It also offers tremendous flexibility in terms of what learning experiences can be recorded, especially when used as a separate system. It helps capture different types of data containing formal and informal learning experiences from both inside and outside of a learning environment.
Now that the remote working model is becoming more and more common among organizations, remote training is also replacing traditional training models. This means all stakeholders including learners, trainers, admin, etc. require remote access to learning and performance data. SaaS or cloud-based learning record stores provide them with real-time access to all the data, regardless of the place and time.
Wide Range of Applications
LRS can be used for different industrial applications. Whether you’re a software development company, an educational institution, or any other business, an LRS can be used to store learning experiences and use that data to improve the programs. Also, they can be integrated with a wide range of online platforms to serve your purpose.
Through the interoperability of data, organizations are able to have a deeper understanding of learners’ needs and experiences and prepare training content accordingly. This adds an incredible amount of value to eLearning programs.
How LRS Works
When an LMS runs a course, the learner accesses a separate page outside the LMS that includes assessments in the form of games and any simulator required by the course. If a mobile app for the LMS exists, learners can access it from their smartphones. Even if an app is not available, learners can use the mobile version of the LMS on their mobile browsers.
Regardless of the way in which learners access learning content, learning experiences from both online and offline sources are reported to the LRS for storage in the form of xAPI statements. You can access this data through LMSs, other LRSs, or reporting tools, and store it as entire transcripts or individual learning records. An LRS will typically include dashboards and reporting functions specifically designed for interpretation and analysis. You may also configure the LRS to define permissions for users to read and write data to the LRS.
If an LRS lives inside an LMS, it will work within that LMS’s capabilities. The learning data or transcripts stored by an LRS, in this case, can be delivered to other LRSs within the LMS or those outside the LMS. The xAPI produces statements in [noun][verb][object] structure. Using this structure standardizes the way learning activities are reported, making it simpler to interpret data from a large number of sources.
Should You Get an LRS?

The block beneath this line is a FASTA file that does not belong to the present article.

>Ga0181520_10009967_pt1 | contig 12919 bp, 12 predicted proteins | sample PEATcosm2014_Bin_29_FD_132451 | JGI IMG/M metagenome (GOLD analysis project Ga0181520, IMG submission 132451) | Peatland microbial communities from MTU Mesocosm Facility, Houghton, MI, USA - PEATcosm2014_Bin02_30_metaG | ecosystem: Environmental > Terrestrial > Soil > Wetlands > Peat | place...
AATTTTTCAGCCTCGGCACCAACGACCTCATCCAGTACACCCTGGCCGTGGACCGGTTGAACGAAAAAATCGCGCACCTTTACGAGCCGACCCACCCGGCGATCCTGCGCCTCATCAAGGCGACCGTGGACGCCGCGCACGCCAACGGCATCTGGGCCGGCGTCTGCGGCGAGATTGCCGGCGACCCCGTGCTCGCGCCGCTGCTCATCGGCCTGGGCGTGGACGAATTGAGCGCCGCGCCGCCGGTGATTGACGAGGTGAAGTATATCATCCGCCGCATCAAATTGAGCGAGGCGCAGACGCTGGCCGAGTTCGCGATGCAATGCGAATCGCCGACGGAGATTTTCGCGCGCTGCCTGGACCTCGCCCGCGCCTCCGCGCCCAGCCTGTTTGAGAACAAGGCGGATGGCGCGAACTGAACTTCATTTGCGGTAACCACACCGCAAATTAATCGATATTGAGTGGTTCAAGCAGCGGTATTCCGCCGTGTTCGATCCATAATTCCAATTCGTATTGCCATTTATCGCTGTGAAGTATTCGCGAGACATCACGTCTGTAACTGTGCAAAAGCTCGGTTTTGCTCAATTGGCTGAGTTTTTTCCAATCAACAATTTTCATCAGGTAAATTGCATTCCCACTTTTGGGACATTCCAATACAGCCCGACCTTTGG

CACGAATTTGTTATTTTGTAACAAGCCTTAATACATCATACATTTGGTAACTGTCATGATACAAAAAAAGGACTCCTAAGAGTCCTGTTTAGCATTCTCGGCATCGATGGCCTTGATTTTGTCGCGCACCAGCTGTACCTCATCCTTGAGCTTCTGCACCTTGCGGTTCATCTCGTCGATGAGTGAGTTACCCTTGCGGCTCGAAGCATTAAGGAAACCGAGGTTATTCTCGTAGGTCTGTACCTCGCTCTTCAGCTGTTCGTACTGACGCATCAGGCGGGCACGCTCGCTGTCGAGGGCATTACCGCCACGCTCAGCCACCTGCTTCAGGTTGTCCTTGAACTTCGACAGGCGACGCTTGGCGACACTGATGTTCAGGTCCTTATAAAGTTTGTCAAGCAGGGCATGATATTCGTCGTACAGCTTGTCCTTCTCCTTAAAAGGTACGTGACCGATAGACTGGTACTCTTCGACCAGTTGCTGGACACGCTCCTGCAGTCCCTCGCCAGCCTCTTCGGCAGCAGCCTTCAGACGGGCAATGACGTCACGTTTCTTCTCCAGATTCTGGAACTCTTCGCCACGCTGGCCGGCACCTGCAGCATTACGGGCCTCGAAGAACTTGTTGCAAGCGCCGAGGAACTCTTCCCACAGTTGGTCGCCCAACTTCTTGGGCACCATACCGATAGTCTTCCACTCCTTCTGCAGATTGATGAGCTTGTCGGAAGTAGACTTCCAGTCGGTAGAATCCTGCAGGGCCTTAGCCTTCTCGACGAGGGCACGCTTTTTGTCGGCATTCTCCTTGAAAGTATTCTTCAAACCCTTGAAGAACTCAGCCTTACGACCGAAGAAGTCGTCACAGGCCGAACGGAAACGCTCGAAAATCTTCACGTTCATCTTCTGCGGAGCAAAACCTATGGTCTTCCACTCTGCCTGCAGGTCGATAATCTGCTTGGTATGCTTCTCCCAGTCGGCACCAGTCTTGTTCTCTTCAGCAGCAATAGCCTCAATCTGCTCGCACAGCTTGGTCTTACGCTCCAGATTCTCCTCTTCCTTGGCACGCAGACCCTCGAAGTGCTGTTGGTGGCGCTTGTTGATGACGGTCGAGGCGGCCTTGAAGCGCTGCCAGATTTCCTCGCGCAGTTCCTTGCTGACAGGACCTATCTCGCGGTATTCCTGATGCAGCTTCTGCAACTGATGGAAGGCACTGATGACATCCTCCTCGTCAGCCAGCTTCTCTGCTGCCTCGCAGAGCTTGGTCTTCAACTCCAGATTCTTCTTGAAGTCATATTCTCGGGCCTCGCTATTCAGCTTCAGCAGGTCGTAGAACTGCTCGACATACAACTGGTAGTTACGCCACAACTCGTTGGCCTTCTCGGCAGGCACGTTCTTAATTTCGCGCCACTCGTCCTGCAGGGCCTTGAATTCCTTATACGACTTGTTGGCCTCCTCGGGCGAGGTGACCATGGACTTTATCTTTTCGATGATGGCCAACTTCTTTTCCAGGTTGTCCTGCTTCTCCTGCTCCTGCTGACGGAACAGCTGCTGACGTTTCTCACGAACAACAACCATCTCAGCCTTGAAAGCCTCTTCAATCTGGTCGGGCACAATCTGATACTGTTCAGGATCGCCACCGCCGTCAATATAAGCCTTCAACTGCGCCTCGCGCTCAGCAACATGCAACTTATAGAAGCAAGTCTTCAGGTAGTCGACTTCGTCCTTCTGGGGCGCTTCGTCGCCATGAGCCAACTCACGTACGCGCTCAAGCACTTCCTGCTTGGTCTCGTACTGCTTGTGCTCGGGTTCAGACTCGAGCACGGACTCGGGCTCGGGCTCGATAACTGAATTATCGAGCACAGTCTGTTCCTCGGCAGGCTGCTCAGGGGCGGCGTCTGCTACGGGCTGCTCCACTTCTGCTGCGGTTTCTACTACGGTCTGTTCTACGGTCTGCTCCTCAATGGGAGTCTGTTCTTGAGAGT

Whether or not you need an LRS depends on your resources, goals, and objectives. If you already work with an LMS, you might be thinking whether you an LRS. Many LMS providers build an LRS on their LMS products, but you need to consider your needs to make the right decision. If you wish to generate reports, you should be able to do that with an LMS. You don’t need an LRS for that.
However, it’s best to keep your LMS focused on the course and learning content and leave the management of xAPI data to a solution that specializes in that. Also, we also recommend an LRS if you have a large number of users to track or there are too many activities taking place at different sources. Tracking and recording all these activities create big data for eLearning, which provides you with more data to analyze.
If that’s not the case, you won’t be generating enough data for meaningful analysis to take place. You just won’t have enough touchpoints to analyze and thus, there won’t be a need for an LRS.
Benefits of LRS
When using an LMS, you don’t necessarily own the data. You can access reports but the data ultimately help and in control of the LMS provider. This is a big concern for organizations in eLearning. On an LRS, you own the data. You can download it, transfer it to other LRSs, or extract using xAPI.
Any device or software that can send HTTP requests can use xAPI to send data to LRSs or format the data correctly. When it can send data using xAPI, data can be sent to any LRS. Since the integration is not confined to an LMS, data can be obtained from any source and can be sent to any LRS.
Learning experiences are delivered via different platforms such as apps, LMSs, and websites, that won’t necessarily be accessed from formal learning environments. An LRS enables you to track and record data from all the different online and offline sources.
With the ability to store and record a vast amount of data, an LRS provides you with very detailed learning analytics. Its high adaptability and flexibility make it valuable for a wide range of industries such as education, manufacturing, IT, healthcare, etc.
Through the use of xAPI, LRSs help you track activities beyond the boundaries of learning. You can use the stored data to determine what drives high performances among learners and to create more personalized and improved learning experiences.
Drawbacks of LRS
Despite its unprecedented reporting capabilities, an LRS is not a full replacement of an LMS. There are many LMS functions that an LRS can’t do. For example, an LRS will not oversee student profiles, schedule classes, maintain course catalogs, and handle other administrative tasks that are offered by an LMS.
You probably came to learn what is a learning record store but ended up learning a lot more about it. Whether you’re looking for a standalone LRS or wish to integrate it to your existing LMS, get in touch with Raccoon Gang. It will help you through the entire training lifecycle. To schedule a demo, click here.
- What is a Learning Record Store (LRS)?
- Why Not Simply Use an LMS?
- What LRS Enables?
- LRS as a Standalone System
- Key Features of LRS
- How LRS Works
- Should You Get an LRS?
- Benefits of LRS
- Drawbacks of LRS
- Final Word